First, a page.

Unbelievable! Chris Kamara receives his MBE at Windsor Castle

Unbelievable! Chris Kamara receives his MBE at Windsor Castle as the much-loved football pundit is recognised for services to football, charity and anti-racism amid his battle with speech apraxia

  • Much-loved Chris Kamara has received his MBE honour at Windsor Castle
  • Kamara was given the honour for his services to football, charity and anti-racism
  • The 65-year-old revealed last year he has been struggling with apraxia of speech

Chris Kamara, one of football’s most popular figures, has received his MBE honour at Windsor Castle. 

Kamara was made a Member of the British Empire by Prince William in the investiture ceremony on Tuesday, with the pair sharing a joke during their exchange. 

The 65-year-old played for nine English professional clubs in a career spanning 20 years before going on to manage Bradford and Stoke, but in more recent years he has become best known for his work as a pundit and presenter on Sky Sports.

Kamara’s inability to contain his enthusiasm for the game and his propensity for gaffes during live stadium video links in Sky’s Soccer Saturday programme became the stuff of legend, often leaving programme host Jeff Stelling and other studio guests in stitches.

‘Unbelievable Jeff’ became Kamara’s enduring catchphrase, and it felt like the end of an era when his departure from Sky after 24 years was confirmed at the end of last season.

Chris Kamara (right) receives his MBE honour from Prince William (left) at Windsor Castle

The much-loved former pundit shares a joke with the Prince of Wales after receiving his MBE

Kamara, from Wakefield, proudly shows off his MBE medal following the investiture ceremony

Kamara is best known for his work on Sky Sports’ much-loved Soccer Saturday programme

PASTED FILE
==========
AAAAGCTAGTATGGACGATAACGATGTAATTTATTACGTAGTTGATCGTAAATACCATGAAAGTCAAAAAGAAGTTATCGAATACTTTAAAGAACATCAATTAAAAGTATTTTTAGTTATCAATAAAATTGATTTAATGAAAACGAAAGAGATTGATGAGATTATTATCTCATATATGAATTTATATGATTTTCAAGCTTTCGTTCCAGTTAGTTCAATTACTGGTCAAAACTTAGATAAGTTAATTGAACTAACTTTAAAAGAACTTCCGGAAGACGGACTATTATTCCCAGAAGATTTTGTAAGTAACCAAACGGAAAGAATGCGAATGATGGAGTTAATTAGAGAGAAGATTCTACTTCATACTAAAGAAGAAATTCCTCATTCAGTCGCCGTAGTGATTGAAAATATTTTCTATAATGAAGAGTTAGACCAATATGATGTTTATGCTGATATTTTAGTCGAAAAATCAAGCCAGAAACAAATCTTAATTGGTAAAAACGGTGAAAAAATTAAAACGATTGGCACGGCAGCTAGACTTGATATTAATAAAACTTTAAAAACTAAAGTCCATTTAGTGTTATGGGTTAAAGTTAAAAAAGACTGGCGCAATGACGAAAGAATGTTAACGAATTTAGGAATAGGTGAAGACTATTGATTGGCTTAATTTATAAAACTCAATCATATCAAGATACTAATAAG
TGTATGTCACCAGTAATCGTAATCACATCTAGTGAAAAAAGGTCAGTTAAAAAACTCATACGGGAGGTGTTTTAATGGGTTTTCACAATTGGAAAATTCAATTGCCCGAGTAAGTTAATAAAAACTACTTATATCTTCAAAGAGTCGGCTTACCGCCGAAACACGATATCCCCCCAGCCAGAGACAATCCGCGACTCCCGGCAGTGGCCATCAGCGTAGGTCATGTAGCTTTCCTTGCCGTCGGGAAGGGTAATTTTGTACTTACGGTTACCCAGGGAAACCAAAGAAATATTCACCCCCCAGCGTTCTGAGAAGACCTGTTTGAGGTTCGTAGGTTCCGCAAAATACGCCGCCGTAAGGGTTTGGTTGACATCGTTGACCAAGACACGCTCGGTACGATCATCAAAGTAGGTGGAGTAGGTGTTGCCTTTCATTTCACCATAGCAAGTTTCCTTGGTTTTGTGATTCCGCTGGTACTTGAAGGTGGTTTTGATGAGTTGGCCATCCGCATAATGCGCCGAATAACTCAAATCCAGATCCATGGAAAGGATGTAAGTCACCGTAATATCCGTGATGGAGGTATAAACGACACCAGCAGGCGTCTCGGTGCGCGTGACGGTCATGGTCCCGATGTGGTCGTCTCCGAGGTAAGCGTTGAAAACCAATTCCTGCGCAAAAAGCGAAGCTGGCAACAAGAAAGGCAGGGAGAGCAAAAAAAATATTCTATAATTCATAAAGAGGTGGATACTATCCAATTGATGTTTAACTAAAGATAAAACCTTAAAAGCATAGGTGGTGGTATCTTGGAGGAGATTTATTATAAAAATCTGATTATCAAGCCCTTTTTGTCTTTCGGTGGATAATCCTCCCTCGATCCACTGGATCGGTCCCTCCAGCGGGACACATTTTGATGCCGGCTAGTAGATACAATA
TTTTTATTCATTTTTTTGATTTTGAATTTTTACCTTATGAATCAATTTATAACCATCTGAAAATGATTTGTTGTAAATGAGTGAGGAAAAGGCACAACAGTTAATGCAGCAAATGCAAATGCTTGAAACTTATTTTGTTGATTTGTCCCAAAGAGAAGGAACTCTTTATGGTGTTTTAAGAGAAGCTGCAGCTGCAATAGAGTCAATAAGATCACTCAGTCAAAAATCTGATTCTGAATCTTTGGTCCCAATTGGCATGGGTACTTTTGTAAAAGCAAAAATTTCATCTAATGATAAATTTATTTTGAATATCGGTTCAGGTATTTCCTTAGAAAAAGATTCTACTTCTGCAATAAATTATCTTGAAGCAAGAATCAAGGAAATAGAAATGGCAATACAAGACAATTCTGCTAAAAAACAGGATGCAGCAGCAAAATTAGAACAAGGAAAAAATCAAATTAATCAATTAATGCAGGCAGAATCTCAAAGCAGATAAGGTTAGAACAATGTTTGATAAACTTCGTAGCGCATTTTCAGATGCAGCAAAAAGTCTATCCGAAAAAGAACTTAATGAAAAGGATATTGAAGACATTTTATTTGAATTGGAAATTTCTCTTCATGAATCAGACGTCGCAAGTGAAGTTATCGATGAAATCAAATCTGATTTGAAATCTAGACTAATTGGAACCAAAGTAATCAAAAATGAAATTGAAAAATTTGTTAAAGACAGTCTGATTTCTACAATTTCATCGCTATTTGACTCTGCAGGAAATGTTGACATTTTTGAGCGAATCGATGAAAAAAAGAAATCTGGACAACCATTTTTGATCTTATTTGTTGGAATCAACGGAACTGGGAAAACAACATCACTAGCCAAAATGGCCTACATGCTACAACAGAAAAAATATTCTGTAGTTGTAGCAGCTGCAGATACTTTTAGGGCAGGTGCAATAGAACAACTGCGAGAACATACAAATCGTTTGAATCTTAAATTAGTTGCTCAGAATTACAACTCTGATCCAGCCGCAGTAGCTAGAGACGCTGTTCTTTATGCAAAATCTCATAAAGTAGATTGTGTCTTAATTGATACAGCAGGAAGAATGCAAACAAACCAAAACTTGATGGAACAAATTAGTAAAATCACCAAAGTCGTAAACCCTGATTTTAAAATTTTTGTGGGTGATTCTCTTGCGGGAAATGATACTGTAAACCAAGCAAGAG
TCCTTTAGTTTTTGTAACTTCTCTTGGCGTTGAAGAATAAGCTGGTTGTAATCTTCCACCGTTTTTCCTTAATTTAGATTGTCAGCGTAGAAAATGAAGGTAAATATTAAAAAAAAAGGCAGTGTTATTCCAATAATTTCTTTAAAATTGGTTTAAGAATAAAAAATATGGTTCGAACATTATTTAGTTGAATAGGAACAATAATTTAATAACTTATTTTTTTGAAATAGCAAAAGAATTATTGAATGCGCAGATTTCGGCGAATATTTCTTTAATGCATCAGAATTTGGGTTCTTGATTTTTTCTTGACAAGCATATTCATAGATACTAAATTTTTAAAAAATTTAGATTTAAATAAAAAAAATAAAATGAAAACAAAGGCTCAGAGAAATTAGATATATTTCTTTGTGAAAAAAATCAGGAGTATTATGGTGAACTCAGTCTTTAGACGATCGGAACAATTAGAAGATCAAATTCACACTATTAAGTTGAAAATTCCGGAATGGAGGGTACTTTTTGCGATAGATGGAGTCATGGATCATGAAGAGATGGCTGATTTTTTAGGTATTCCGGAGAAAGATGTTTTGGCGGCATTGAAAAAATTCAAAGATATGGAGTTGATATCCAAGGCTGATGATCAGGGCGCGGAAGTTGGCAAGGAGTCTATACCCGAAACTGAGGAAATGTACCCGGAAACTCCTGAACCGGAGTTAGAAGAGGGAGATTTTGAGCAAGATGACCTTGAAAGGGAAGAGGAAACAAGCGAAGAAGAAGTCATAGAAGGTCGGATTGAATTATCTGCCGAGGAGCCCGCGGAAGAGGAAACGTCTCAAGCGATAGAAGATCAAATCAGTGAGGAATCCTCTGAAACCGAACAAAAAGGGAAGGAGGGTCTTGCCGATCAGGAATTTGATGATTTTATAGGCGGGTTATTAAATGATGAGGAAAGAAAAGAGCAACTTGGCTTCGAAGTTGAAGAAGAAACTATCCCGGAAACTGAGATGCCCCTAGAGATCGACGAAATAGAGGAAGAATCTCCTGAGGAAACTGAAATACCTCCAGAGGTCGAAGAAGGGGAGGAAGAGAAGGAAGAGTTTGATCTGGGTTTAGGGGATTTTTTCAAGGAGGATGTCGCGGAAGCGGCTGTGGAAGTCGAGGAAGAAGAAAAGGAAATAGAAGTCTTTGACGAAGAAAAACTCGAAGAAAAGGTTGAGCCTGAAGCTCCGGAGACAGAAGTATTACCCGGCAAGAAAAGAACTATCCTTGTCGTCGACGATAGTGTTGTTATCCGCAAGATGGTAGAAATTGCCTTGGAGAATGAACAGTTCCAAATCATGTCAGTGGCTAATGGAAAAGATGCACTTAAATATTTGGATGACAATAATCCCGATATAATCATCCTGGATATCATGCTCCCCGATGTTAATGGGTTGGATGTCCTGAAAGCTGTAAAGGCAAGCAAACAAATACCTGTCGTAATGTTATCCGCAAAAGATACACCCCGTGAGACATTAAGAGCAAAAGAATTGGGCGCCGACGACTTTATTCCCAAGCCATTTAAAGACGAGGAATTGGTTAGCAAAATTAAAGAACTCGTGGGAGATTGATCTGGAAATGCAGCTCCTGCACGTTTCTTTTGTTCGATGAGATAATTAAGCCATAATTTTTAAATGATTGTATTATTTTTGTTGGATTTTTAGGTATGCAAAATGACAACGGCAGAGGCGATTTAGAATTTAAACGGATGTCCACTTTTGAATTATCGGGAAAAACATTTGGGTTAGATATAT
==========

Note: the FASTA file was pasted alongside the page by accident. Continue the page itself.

There was a huge outpouring of support for Kamara on social media when he went public about his apraxia of speech (AOS) diagnosis, saying he felt ‘a fraud’ as a broadcaster having learned he had the condition earlier this year. 


Apraxia of speech is a motor speech disorder that makes it difficult to speak. 

This disorder can make saying the right sounds and words very difficult and can be observed as slurring.

It is caused by damage to the parts of the brain that control how muscles move, leading to apraxia of speech. 

A documentary called for Lost For Words about Kamara coming to terms with the condition was broadcast in December.

Apraxia is a neurological condition that affects the body’s ability to perform natural motor functions, with many sufferers developing problems with speech.

He was also diagnosed with an underactive thyroid in 2021 and has stepped away from the majority of his broadcasting roles due to the issue.

The Middlesbrough-born presenter quit Sky due to the demands of live broadcasting but has continued working for ITV on a number of pre-recorded television shows.

Kamara has fought to overcome his speech issues and recently returned to screens to co-host The Games and Ninja Warrior UK. 

Fans originally became concerned for the pundit when they noticed he was slurring some of his words when reporting live from matches, with Kamara eventually revealing that he had been dealing with the issue for two years.

Born in Middlesbrough of Sierra Leonean, English and Irish descent, Kamara served in the navy before joining Portsmouth for the first of two spells.

Kamara revealed last year he is battling apraxia of speech, causing him to feel like a ‘fraud’


He played over 200 games across two stints at Swindon, and also played for Brentford, Stoke, Leeds, Luton, Sheffield United, Middlesbrough and Bradford.

He also led the Bantams to promotion to what is now the Championship in 1996.

Kamara’s MBE recognised his services to football, charity and anti-racism.

He spoke in 2020 about how a pub in Wetherby had refused to serve him due to the colour of his skin on his way back to Portsmouth after playing for Pompey in 1975.

Source: Read Full Article